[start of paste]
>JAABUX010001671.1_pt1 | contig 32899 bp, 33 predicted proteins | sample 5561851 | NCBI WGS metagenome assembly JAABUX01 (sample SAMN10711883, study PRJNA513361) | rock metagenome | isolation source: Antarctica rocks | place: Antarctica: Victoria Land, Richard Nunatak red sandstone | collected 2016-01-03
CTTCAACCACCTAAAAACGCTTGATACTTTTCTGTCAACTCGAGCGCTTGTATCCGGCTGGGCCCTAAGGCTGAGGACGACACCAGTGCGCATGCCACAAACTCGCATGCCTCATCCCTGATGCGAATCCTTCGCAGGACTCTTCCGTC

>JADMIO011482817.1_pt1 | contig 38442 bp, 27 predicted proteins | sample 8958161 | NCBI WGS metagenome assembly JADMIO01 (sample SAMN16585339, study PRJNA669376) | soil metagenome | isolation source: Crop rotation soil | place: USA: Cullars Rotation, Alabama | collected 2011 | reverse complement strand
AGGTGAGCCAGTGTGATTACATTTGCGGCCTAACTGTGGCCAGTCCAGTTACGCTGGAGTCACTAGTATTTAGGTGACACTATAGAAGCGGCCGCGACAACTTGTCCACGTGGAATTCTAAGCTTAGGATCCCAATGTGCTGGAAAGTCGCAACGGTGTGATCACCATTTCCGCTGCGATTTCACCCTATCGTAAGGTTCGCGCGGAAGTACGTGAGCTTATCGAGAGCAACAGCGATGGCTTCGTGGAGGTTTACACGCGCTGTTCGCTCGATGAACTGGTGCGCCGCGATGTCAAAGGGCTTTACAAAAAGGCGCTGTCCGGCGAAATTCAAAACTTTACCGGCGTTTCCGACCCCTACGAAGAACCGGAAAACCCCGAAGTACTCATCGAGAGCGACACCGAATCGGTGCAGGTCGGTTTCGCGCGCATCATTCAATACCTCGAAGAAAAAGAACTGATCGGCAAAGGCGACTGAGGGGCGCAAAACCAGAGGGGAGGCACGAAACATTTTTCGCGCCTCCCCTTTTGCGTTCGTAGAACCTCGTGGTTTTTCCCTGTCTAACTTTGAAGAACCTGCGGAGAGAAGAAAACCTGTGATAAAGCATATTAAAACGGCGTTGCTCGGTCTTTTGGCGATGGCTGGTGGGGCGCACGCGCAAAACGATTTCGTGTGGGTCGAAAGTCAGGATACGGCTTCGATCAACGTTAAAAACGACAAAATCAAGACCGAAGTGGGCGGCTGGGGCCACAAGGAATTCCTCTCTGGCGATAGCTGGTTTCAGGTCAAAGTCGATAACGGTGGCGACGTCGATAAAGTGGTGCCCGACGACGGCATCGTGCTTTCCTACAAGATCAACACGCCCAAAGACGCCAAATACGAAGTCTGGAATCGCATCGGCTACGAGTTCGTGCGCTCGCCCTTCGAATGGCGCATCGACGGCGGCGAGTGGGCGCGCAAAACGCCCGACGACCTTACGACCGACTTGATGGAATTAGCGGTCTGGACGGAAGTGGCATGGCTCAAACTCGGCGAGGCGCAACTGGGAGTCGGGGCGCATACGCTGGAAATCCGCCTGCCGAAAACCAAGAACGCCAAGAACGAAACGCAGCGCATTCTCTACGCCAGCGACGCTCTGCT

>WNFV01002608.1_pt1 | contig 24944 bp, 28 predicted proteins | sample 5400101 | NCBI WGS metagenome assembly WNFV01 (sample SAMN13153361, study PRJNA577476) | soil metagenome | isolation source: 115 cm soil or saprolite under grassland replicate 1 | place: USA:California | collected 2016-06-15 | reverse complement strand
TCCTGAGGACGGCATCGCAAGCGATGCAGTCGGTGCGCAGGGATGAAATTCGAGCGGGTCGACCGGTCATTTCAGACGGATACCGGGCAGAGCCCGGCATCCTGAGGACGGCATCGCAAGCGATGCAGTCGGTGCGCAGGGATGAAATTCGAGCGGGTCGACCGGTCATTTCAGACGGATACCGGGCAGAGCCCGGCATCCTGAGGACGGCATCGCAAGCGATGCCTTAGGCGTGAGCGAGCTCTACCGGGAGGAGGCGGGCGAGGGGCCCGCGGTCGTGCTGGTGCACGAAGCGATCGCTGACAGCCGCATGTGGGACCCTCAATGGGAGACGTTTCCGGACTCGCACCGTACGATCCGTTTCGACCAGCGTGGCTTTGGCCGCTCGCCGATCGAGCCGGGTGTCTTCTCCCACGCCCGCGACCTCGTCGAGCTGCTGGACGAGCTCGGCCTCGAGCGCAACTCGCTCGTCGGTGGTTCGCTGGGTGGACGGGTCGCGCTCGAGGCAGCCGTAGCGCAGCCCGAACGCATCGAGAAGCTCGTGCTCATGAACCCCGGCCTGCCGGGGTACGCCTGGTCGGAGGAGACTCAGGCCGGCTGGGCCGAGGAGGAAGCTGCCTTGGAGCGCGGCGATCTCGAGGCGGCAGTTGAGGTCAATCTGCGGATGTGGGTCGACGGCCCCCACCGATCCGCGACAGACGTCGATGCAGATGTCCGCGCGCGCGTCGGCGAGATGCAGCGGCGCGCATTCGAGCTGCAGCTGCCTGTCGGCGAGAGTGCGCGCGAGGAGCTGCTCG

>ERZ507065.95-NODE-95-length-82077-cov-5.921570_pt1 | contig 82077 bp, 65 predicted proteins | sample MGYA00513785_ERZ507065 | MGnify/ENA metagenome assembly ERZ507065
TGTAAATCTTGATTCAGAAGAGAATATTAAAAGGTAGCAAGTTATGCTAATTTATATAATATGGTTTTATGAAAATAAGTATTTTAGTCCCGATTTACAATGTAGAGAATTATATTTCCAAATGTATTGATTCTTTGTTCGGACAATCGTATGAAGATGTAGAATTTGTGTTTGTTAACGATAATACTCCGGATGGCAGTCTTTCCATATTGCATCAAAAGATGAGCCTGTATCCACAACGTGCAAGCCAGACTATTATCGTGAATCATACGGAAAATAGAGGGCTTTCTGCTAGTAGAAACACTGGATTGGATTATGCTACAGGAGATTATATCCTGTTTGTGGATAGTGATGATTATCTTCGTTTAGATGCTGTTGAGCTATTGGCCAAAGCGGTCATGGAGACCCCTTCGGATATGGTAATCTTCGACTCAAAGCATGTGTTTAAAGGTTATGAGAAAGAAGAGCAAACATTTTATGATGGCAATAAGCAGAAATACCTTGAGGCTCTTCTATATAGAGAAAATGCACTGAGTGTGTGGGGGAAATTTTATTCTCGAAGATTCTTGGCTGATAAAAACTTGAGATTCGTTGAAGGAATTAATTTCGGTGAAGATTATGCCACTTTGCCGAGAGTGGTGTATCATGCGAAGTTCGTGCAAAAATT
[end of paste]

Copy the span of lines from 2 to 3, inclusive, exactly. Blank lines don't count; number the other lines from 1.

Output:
CTTCAACCACCTAAAAACGCTTGATACTTTTCTGTCAACTCGAGCGCTTGTATCCGGCTGGGCCCTAAGGCTGAGGACGACACCAGTGCGCATGCCACAAACTCGCATGCCTCATCCCTGATGCGAATCCTTCGCAGGACTCTTCCGTC

>JADMIO011482817.1_pt1 | contig 38442 bp, 27 predicted proteins | sample 8958161 | NCBI WGS metagenome assembly JADMIO01 (sample SAMN16585339, study PRJNA669376) | soil metagenome | isolation source: Crop rotation soil | place: USA: Cullars Rotation, Alabama | collected 2011 | reverse complement strand